position, or is that still not necessarily--has not been 
decided yet?
    Mr. Shaffer. Sir, I don't think that there is any question 
about whether or not the position will be created. It is in 
law, and therefore the Department will take a look at that. I 
have heard no one say that we, the Department, are not going to 
create this position.
    Mr. Bishop. All right.
    Mr. Solis. Sir, if I could only add to answer part of your 
question. I believe Secretary Gates did say or indicate that 
they were going to name somebody for that.
    Mr. Bishop. Let me ask one last question. And you mentioned 
very briefly as far as the kinds of incentives when you are 
dealing in a forward. How does DOD intend to address the issue 
of measuring fuel consumption in these forward-deployed 
locations, which once again has to be probably not the number 
one priority at that time, but how do you actually implement 
and come up with legitimate information and data?
    Mr. Shaffer. Sir, that is one heck of a question. It is a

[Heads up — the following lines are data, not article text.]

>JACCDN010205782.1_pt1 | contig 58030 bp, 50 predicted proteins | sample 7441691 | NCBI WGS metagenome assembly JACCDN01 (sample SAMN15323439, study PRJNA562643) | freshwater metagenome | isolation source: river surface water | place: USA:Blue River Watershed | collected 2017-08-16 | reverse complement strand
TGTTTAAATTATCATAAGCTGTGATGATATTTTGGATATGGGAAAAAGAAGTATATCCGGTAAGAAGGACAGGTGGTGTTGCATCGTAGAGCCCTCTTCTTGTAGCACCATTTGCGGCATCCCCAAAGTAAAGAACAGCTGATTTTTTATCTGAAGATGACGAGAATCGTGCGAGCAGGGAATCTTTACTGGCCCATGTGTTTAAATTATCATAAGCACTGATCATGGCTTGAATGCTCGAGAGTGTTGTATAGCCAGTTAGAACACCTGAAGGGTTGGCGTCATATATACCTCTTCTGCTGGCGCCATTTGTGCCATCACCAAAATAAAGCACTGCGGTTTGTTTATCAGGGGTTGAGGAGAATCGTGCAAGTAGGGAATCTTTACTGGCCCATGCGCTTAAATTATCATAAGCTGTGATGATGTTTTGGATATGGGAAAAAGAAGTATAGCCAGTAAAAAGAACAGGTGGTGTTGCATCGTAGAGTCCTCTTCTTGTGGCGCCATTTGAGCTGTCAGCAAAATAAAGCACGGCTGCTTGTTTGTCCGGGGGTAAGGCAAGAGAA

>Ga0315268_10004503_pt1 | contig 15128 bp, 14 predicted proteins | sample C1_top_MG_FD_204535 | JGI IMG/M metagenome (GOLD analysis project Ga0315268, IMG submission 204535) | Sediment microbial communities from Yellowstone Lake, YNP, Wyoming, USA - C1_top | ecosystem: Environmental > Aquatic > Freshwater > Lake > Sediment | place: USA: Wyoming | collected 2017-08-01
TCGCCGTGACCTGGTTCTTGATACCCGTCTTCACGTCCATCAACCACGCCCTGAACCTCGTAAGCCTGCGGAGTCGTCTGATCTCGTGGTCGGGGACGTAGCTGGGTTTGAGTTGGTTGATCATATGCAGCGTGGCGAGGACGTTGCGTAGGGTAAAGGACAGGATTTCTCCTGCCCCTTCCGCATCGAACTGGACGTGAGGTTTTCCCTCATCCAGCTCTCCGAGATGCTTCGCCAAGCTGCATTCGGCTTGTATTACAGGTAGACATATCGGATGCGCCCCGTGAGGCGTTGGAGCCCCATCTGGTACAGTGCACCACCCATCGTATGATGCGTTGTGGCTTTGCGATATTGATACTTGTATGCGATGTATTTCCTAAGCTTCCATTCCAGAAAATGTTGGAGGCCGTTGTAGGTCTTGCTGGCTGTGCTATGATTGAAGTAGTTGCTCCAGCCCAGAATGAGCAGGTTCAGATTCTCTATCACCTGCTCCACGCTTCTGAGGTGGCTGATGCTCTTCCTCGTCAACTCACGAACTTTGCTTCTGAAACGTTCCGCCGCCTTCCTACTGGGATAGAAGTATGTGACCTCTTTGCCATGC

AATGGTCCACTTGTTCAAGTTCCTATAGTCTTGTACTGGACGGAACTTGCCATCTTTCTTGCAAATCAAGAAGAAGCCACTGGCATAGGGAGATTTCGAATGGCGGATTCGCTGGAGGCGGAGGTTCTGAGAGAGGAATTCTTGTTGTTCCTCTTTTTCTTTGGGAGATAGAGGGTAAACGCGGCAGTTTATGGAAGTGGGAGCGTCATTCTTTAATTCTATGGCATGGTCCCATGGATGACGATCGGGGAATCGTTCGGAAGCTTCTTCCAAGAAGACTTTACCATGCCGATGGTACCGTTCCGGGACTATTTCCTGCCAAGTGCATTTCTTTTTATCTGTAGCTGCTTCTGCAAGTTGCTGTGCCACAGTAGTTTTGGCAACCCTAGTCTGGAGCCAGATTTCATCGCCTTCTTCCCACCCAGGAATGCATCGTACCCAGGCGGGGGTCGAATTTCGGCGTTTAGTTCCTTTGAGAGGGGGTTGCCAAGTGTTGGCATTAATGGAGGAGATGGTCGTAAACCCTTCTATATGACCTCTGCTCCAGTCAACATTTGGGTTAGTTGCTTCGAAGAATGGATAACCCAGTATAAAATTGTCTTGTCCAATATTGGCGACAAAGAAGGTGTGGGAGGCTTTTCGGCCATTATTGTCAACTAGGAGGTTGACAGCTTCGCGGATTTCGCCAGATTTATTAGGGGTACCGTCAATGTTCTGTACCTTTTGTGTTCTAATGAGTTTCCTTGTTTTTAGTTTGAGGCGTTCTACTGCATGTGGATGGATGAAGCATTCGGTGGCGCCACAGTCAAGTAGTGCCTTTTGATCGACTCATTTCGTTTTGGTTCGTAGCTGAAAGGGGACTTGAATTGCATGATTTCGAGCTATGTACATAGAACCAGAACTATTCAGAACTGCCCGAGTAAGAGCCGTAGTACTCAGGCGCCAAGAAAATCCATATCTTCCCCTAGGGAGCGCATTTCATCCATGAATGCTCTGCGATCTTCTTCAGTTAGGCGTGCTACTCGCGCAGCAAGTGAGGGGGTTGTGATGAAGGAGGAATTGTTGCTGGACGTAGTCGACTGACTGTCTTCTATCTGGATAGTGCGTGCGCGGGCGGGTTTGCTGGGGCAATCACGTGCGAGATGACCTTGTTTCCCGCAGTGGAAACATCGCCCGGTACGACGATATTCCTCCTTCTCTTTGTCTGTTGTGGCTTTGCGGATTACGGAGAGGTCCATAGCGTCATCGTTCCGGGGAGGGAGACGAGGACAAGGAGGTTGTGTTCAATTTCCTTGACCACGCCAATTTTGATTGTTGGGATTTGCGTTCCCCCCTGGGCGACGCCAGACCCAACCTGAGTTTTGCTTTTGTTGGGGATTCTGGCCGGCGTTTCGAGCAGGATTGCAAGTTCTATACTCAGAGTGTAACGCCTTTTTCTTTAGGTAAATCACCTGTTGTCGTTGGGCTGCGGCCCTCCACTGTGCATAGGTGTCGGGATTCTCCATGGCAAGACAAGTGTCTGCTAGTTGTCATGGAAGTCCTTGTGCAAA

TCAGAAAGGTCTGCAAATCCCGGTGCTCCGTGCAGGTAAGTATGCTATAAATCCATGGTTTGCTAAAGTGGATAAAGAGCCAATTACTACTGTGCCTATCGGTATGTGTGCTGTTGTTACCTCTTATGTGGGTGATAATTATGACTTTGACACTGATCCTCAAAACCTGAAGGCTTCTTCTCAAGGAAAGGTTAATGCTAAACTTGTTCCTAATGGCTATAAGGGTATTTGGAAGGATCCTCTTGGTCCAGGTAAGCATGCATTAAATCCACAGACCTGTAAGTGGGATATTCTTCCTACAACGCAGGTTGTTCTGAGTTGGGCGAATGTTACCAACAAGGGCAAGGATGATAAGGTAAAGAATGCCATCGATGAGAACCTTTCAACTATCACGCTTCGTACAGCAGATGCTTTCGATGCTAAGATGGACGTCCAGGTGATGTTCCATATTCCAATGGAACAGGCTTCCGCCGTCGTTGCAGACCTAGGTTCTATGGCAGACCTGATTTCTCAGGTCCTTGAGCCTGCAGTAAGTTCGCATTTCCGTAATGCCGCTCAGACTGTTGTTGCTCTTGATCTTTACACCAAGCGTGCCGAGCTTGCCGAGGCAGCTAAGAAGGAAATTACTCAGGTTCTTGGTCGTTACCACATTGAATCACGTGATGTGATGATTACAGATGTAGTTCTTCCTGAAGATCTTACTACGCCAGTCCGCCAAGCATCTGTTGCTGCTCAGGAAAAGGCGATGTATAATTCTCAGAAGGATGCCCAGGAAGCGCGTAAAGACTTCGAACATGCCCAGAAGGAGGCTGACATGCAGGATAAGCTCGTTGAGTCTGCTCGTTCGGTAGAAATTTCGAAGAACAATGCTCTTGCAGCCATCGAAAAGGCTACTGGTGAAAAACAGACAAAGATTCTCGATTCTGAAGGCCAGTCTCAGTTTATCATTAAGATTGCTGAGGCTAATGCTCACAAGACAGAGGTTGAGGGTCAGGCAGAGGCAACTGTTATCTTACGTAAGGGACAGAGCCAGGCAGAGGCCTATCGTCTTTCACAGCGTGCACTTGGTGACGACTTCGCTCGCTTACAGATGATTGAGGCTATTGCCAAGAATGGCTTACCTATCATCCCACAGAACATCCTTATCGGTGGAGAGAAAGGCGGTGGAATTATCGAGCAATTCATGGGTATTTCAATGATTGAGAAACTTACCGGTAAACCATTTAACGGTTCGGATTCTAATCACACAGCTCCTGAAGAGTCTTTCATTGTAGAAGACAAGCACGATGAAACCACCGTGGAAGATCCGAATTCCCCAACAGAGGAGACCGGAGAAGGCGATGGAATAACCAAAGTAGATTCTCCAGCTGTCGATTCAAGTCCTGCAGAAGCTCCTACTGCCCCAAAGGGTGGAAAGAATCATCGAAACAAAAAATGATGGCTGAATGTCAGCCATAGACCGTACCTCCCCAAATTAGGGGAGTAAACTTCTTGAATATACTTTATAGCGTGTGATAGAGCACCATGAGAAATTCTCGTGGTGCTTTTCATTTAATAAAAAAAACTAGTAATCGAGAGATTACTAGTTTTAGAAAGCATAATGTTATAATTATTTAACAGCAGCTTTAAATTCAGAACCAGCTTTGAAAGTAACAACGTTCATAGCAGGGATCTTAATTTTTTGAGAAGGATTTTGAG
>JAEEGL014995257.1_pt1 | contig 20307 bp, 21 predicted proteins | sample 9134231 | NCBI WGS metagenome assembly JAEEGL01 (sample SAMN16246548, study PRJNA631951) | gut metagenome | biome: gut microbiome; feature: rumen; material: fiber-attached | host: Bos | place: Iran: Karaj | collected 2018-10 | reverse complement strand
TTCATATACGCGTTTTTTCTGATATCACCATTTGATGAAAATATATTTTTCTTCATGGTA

very good question, one I kind of hoped you weren't going to 
ask today.
    Mr. Bishop. All right. I will take my time back and you 
don't have to do it.
    Mr. Shaffer. What I will tell you is that in the Energy 
Strategic Security Plan that we have put together, the fourth 
of the four goals was to develop an effective set of metrics 
for measuring energy use both in garrison and deployed. We are 
not there yet, sir, and that will be a very important task for 
the new Director of Operational Energy Plans. And I would 
suggest that that would be one of the most important things 
that person could do.
    Mr. Bishop. Thank you, sir. I appreciate it.
    Mr. Ortiz. My good friend, Mr. Taylor.
    Mr. Taylor. Thank you, Mr. Chairman.
    And, gentlemen, I think it is very timely what you are 
doing. We had the Transportation Command in just last week, 
telling us about the 10-day transit just through Afghanistan, 
to get a gallon of anything from the port of Karachi to the 
Afghan border. So I think it is very timely.
    A couple questions. Whose job is it on a base or in a 
region, whose job is it to try to minimize the amount of fuel 
that is used, without affecting operational capabilities? I am